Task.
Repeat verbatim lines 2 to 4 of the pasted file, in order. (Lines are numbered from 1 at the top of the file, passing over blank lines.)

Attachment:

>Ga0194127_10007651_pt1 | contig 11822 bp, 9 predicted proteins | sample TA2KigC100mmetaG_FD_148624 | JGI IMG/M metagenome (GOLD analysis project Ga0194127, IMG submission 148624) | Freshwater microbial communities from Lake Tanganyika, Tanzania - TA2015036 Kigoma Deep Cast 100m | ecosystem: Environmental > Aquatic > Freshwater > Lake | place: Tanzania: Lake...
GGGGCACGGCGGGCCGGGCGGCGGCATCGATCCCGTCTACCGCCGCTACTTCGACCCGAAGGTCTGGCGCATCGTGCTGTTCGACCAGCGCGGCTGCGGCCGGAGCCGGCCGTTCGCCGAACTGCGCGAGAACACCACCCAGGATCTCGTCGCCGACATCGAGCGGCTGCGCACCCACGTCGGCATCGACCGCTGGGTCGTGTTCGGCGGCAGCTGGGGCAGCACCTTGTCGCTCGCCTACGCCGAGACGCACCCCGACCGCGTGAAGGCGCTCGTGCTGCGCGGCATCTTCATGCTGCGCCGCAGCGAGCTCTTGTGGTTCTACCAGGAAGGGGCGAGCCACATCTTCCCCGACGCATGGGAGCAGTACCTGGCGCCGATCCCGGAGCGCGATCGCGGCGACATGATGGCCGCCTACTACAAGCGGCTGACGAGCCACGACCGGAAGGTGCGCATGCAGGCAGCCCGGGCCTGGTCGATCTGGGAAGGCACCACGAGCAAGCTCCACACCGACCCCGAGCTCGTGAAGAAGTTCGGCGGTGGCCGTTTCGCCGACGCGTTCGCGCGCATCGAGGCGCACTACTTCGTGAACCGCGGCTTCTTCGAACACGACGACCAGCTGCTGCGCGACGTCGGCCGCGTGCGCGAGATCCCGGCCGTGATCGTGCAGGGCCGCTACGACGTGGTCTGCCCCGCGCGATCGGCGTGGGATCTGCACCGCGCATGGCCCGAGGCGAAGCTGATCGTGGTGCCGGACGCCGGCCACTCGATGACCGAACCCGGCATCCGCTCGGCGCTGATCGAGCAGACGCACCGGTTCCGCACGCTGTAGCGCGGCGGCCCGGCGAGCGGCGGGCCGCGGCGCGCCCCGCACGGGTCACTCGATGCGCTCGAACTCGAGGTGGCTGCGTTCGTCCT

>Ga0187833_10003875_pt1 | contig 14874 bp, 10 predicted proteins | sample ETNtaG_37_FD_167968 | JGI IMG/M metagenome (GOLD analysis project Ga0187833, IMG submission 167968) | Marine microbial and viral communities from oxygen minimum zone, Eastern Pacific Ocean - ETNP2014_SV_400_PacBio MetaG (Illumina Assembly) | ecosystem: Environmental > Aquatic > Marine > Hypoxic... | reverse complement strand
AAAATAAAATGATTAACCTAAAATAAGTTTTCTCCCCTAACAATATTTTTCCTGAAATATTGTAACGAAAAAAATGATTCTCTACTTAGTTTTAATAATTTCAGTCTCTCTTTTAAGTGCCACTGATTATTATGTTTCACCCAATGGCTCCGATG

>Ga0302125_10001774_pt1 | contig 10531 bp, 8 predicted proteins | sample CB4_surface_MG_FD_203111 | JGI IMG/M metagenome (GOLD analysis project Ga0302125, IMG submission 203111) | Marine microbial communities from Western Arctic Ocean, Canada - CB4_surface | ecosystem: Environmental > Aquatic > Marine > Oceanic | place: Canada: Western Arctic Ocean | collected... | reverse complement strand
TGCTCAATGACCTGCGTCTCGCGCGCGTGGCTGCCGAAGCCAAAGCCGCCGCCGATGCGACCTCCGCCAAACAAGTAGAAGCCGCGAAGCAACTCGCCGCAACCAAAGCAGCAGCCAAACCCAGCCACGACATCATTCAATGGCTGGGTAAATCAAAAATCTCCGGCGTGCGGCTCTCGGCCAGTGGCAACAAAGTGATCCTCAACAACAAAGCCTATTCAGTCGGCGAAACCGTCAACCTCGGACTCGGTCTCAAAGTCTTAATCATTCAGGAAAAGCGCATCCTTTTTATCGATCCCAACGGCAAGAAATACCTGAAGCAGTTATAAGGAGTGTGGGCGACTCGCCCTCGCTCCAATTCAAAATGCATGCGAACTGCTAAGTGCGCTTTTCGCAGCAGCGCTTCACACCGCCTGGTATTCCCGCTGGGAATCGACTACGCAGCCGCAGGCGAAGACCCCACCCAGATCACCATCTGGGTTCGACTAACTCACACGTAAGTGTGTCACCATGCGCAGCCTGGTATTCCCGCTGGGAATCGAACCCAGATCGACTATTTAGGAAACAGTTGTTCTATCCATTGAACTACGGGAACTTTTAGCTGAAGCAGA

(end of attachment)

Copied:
GGGGCACGGCGGGCCGGGCGGCGGCATCGATCCCGTCTACCGCCGCTACTTCGACCCGAAGGTCTGGCGCATCGTGCTGTTCGACCAGCGCGGCTGCGGCCGGAGCCGGCCGTTCGCCGAACTGCGCGAGAACACCACCCAGGATCTCGTCGCCGACATCGAGCGGCTGCGCACCCACGTCGGCATCGACCGCTGGGTCGTGTTCGGCGGCAGCTGGGGCAGCACCTTGTCGCTCGCCTACGCCGAGACGCACCCCGACCGCGTGAAGGCGCTCGTGCTGCGCGGCATCTTCATGCTGCGCCGCAGCGAGCTCTTGTGGTTCTACCAGGAAGGGGCGAGCCACATCTTCCCCGACGCATGGGAGCAGTACCTGGCGCCGATCCCGGAGCGCGATCGCGGCGACATGATGGCCGCCTACTACAAGCGGCTGACGAGCCACGACCGGAAGGTGCGCATGCAGGCAGCCCGGGCCTGGTCGATCTGGGAAGGCACCACGAGCAAGCTCCACACCGACCCCGAGCTCGTGAAGAAGTTCGGCGGTGGCCGTTTCGCCGACGCGTTCGCGCGCATCGAGGCGCACTACTTCGTGAACCGCGGCTTCTTCGAACACGACGACCAGCTGCTGCGCGACGTCGGCCGCGTGCGCGAGATCCCGGCCGTGATCGTGCAGGGCCGCTACGACGTGGTCTGCCCCGCGCGATCGGCGTGGGATCTGCACCGCGCATGGCCCGAGGCGAAGCTGATCGTGGTGCCGGACGCCGGCCACTCGATGACCGAACCCGGCATCCGCTCGGCGCTGATCGAGCAGACGCACCGGTTCCGCACGCTGTAGCGCGGCGGCCCGGCGAGCGGCGGGCCGCGGCGCGCCCCGCACGGGTCACTCGATGCGCTCGAACTCGAGGTGGCTGCGTTCGTCCT

>Ga0187833_10003875_pt1 | contig 14874 bp, 10 predicted proteins | sample ETNtaG_37_FD_167968 | JGI IMG/M metagenome (GOLD analysis project Ga0187833, IMG submission 167968) | Marine microbial and viral communities from oxygen minimum zone, Eastern Pacific Ocean - ETNP2014_SV_400_PacBio MetaG (Illumina Assembly) | ecosystem: Environmental > Aquatic > Marine > Hypoxic... | reverse complement strand
AAAATAAAATGATTAACCTAAAATAAGTTTTCTCCCCTAACAATATTTTTCCTGAAATATTGTAACGAAAAAAATGATTCTCTACTTAGTTTTAATAATTTCAGTCTCTCTTTTAAGTGCCACTGATTATTATGTTTCACCCAATGGCTCCGATG